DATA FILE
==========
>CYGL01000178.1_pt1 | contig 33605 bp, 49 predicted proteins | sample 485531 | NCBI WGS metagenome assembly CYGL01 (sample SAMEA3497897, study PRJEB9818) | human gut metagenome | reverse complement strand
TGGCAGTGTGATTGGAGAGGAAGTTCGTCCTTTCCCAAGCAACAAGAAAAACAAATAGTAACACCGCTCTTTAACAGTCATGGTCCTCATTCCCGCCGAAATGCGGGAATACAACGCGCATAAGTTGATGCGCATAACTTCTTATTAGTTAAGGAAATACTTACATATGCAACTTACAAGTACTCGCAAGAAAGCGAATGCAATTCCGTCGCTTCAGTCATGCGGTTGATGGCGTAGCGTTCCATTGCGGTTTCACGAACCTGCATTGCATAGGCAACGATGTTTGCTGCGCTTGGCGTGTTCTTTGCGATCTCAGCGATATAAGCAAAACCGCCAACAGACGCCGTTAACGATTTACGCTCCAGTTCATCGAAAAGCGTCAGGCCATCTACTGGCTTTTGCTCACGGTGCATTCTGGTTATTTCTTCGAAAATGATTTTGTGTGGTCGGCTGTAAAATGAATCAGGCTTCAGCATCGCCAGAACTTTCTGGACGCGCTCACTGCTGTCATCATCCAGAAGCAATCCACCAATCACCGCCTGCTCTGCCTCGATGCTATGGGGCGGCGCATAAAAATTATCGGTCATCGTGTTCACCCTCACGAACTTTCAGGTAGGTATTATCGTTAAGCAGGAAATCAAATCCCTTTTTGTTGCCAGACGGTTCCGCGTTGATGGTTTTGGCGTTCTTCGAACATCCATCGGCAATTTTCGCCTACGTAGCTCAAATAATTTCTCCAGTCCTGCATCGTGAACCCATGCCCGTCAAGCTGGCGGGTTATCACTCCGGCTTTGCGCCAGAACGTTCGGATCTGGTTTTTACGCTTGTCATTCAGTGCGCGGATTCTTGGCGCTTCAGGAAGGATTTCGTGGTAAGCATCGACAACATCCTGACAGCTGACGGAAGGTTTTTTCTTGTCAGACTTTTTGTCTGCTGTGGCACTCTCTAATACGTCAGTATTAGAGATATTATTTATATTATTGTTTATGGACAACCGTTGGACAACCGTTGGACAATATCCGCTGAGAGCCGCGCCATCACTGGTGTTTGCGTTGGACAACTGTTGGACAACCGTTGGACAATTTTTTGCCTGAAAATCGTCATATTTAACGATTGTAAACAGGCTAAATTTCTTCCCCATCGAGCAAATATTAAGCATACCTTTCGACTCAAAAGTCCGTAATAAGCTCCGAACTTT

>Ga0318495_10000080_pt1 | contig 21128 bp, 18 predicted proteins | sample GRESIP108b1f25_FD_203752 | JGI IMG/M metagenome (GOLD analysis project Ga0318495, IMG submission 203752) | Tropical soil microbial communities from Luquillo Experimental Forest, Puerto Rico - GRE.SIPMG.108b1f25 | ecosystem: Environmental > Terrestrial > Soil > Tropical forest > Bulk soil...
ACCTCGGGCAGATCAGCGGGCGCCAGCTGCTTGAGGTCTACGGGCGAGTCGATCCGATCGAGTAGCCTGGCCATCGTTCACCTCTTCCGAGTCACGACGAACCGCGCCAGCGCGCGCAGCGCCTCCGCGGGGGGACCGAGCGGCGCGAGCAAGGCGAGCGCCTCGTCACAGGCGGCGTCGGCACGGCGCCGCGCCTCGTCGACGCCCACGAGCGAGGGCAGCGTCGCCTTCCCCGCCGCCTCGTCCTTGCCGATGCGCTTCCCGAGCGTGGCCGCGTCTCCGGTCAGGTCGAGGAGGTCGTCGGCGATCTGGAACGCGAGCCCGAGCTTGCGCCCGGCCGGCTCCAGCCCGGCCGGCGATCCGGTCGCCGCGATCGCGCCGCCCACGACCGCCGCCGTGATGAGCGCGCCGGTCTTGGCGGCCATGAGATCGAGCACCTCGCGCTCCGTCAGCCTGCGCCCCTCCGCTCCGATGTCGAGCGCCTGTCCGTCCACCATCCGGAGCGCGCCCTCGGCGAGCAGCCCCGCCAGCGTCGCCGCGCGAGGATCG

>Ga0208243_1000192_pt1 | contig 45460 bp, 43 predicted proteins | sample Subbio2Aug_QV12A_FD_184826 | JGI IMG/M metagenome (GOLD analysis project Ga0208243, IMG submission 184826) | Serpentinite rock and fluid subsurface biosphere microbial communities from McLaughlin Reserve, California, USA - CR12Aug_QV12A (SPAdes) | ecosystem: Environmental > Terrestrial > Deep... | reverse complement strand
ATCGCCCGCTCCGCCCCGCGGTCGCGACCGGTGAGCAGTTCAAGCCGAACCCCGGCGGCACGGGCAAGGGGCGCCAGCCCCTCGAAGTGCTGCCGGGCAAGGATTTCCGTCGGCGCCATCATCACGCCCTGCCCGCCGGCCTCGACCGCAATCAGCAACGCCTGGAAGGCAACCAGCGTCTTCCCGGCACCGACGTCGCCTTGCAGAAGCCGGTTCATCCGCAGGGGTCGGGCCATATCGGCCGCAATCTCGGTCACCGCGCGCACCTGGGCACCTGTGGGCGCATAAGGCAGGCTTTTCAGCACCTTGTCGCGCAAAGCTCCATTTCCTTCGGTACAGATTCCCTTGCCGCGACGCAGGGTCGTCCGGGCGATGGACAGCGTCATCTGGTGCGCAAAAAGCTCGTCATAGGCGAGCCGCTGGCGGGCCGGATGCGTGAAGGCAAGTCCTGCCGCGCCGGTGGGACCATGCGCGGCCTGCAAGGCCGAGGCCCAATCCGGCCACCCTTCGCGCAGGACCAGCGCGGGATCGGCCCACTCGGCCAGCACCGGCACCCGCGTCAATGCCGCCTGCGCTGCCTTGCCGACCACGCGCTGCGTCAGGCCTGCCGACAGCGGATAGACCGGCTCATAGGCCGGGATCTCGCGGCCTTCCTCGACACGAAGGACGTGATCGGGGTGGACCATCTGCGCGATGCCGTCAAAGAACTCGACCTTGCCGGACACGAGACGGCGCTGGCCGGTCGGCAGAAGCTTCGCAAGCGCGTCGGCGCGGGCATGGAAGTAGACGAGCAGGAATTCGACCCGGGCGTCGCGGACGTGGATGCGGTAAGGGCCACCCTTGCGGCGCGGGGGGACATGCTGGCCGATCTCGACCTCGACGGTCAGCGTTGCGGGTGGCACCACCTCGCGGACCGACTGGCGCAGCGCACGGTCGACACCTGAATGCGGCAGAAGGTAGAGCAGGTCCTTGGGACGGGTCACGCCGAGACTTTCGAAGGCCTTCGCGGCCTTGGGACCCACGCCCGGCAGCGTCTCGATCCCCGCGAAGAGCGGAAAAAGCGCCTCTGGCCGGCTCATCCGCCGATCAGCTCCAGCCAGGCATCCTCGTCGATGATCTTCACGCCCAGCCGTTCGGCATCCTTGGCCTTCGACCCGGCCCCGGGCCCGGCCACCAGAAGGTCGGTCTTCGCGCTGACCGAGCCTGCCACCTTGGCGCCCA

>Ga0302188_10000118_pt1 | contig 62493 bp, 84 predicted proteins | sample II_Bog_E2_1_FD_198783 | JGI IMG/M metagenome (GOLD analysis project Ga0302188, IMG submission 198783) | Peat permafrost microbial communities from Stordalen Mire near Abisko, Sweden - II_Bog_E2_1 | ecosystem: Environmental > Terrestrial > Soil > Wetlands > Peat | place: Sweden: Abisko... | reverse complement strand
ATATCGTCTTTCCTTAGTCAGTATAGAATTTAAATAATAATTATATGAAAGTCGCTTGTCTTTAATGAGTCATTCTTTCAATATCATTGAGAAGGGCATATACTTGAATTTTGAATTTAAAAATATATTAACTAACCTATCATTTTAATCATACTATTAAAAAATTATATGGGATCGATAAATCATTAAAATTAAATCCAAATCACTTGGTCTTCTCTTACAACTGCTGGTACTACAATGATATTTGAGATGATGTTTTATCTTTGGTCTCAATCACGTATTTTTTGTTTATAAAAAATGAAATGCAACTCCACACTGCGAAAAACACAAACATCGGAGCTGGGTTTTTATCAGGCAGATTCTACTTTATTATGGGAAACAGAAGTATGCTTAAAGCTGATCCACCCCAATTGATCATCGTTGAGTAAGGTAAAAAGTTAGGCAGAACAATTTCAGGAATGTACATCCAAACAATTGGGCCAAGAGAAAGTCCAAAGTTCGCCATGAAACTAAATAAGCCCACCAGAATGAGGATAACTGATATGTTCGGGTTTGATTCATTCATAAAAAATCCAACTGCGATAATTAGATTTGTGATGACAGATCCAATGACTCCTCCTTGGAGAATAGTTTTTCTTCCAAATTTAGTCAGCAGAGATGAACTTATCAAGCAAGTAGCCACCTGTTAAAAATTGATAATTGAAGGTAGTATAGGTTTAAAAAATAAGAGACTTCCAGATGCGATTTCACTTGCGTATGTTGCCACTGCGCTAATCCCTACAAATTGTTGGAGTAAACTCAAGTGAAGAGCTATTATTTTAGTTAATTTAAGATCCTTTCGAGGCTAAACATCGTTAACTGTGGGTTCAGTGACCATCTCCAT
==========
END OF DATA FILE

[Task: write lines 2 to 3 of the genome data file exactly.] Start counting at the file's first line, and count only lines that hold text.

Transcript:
TGGCAGTGTGATTGGAGAGGAAGTTCGTCCTTTCCCAAGCAACAAGAAAAACAAATAGTAACACCGCTCTTTAACAGTCATGGTCCTCATTCCCGCCGAAATGCGGGAATACAACGCGCATAAGTTGATGCGCATAACTTCTTATTAGTTAAGGAAATACTTACATATGCAACTTACAAGTACTCGCAAGAAAGCGAATGCAATTCCGTCGCTTCAGTCATGCGGTTGATGGCGTAGCGTTCCATTGCGGTTTCACGAACCTGCATTGCATAGGCAACGATGTTTGCTGCGCTTGGCGTGTTCTTTGCGATCTCAGCGATATAAGCAAAACCGCCAACAGACGCCGTTAACGATTTACGCTCCAGTTCATCGAAAAGCGTCAGGCCATCTACTGGCTTTTGCTCACGGTGCATTCTGGTTATTTCTTCGAAAATGATTTTGTGTGGTCGGCTGTAAAATGAATCAGGCTTCAGCATCGCCAGAACTTTCTGGACGCGCTCACTGCTGTCATCATCCAGAAGCAATCCACCAATCACCGCCTGCTCTGCCTCGATGCTATGGGGCGGCGCATAAAAATTATCGGTCATCGTGTTCACCCTCACGAACTTTCAGGTAGGTATTATCGTTAAGCAGGAAATCAAATCCCTTTTTGTTGCCAGACGGTTCCGCGTTGATGGTTTTGGCGTTCTTCGAACATCCATCGGCAATTTTCGCCTACGTAGCTCAAATAATTTCTCCAGTCCTGCATCGTGAACCCATGCCCGTCAAGCTGGCGGGTTATCACTCCGGCTTTGCGCCAGAACGTTCGGATCTGGTTTTTACGCTTGTCATTCAGTGCGCGGATTCTTGGCGCTTCAGGAAGGATTTCGTGGTAAGCATCGACAACATCCTGACAGCTGACGGAAGGTTTTTTCTTGTCAGACTTTTTGTCTGCTGTGGCACTCTCTAATACGTCAGTATTAGAGATATTATTTATATTATTGTTTATGGACAACCGTTGGACAACCGTTGGACAATATCCGCTGAGAGCCGCGCCATCACTGGTGTTTGCGTTGGACAACTGTTGGACAACCGTTGGACAATTTTTTGCCTGAAAATCGTCATATTTAACGATTGTAAACAGGCTAAATTTCTTCCCCATCGAGCAAATATTAAGCATACCTTTCGACTCAAAAGTCCGTAATAAGCTCCGAACTTT

>Ga0318495_10000080_pt1 | contig 21128 bp, 18 predicted proteins | sample GRESIP108b1f25_FD_203752 | JGI IMG/M metagenome (GOLD analysis project Ga0318495, IMG submission 203752) | Tropical soil microbial communities from Luquillo Experimental Forest, Puerto Rico - GRE.SIPMG.108b1f25 | ecosystem: Environmental > Terrestrial > Soil > Tropical forest > Bulk soil...